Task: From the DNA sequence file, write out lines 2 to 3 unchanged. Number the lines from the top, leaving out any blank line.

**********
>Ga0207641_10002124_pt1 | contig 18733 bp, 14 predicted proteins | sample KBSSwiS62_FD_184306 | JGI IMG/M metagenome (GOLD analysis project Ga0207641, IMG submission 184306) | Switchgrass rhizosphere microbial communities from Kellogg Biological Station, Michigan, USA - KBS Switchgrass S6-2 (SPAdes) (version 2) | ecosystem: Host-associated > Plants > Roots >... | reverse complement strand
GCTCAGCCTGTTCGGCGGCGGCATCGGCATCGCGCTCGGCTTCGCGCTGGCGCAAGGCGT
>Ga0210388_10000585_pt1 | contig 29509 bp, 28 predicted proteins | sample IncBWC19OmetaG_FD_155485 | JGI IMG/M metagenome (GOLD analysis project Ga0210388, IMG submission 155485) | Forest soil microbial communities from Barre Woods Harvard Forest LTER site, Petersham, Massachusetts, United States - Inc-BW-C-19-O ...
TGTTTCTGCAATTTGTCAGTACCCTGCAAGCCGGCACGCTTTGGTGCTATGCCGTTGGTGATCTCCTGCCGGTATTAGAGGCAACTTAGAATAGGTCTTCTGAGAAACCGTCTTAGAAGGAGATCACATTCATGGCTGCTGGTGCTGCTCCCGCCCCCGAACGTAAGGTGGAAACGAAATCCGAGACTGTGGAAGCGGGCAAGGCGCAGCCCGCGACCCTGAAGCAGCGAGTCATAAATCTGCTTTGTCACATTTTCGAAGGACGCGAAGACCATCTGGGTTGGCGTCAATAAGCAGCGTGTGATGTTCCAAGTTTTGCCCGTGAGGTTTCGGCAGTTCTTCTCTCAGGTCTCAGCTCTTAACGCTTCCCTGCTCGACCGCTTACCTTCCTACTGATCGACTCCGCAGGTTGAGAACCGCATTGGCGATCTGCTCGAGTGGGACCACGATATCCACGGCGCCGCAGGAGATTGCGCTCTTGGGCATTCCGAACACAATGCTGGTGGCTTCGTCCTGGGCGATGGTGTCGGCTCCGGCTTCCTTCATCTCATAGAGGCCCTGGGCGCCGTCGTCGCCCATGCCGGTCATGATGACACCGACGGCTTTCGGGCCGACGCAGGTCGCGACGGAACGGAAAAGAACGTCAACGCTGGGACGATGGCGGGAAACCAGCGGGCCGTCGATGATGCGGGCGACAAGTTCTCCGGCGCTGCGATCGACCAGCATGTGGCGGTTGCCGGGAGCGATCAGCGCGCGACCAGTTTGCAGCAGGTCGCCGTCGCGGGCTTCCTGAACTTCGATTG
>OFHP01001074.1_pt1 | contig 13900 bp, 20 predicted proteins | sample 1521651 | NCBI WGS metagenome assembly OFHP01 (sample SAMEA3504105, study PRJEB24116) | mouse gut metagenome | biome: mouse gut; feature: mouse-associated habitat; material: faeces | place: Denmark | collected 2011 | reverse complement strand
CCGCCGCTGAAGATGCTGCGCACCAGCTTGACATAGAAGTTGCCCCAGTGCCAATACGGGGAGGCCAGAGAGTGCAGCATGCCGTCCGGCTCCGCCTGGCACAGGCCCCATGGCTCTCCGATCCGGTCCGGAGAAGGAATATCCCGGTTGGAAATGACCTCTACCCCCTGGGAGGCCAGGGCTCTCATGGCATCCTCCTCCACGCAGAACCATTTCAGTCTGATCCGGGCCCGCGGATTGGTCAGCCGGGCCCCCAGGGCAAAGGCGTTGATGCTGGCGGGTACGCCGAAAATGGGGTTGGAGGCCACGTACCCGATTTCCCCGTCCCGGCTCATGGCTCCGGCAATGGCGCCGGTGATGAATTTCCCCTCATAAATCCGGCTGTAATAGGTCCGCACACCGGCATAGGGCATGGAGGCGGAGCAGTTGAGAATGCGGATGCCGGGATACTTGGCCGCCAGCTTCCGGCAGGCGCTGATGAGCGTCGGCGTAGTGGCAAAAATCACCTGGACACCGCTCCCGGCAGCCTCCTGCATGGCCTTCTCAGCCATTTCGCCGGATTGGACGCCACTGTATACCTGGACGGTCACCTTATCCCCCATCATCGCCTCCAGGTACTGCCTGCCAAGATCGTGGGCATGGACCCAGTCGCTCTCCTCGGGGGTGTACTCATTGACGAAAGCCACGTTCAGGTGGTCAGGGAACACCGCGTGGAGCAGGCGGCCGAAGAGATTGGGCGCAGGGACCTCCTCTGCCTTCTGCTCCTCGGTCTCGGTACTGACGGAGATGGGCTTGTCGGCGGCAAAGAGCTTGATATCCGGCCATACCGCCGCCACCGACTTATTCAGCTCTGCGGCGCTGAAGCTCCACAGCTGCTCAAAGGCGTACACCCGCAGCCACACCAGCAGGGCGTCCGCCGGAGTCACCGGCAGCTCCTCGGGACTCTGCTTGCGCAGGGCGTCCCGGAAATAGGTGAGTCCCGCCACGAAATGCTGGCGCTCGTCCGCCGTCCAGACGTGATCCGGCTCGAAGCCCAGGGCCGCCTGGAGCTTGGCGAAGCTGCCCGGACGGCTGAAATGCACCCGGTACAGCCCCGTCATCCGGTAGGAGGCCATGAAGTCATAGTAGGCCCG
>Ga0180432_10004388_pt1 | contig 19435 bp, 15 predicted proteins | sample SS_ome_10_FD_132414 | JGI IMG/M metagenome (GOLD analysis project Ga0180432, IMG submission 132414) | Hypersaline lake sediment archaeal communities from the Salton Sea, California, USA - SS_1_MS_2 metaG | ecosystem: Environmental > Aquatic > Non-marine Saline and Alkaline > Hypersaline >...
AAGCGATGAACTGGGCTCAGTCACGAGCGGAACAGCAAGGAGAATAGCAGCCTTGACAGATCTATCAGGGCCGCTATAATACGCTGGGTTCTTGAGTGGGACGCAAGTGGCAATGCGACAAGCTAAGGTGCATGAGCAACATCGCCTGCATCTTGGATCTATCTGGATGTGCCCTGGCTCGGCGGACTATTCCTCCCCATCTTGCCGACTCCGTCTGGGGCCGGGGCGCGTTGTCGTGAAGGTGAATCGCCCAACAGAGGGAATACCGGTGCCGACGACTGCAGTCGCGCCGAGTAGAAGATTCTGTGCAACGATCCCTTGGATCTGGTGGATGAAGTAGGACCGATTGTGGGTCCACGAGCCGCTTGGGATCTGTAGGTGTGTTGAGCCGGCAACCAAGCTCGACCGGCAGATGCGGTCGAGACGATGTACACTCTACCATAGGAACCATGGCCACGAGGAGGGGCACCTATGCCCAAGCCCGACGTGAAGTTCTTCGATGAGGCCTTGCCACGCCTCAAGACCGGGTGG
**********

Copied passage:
GCTCAGCCTGTTCGGCGGCGGCATCGGCATCGCGCTCGGCTTCGCGCTGGCGCAAGGCGT
>Ga0210388_10000585_pt1 | contig 29509 bp, 28 predicted proteins | sample IncBWC19OmetaG_FD_155485 | JGI IMG/M metagenome (GOLD analysis project Ga0210388, IMG submission 155485) | Forest soil microbial communities from Barre Woods Harvard Forest LTER site, Petersham, Massachusetts, United States - Inc-BW-C-19-O ...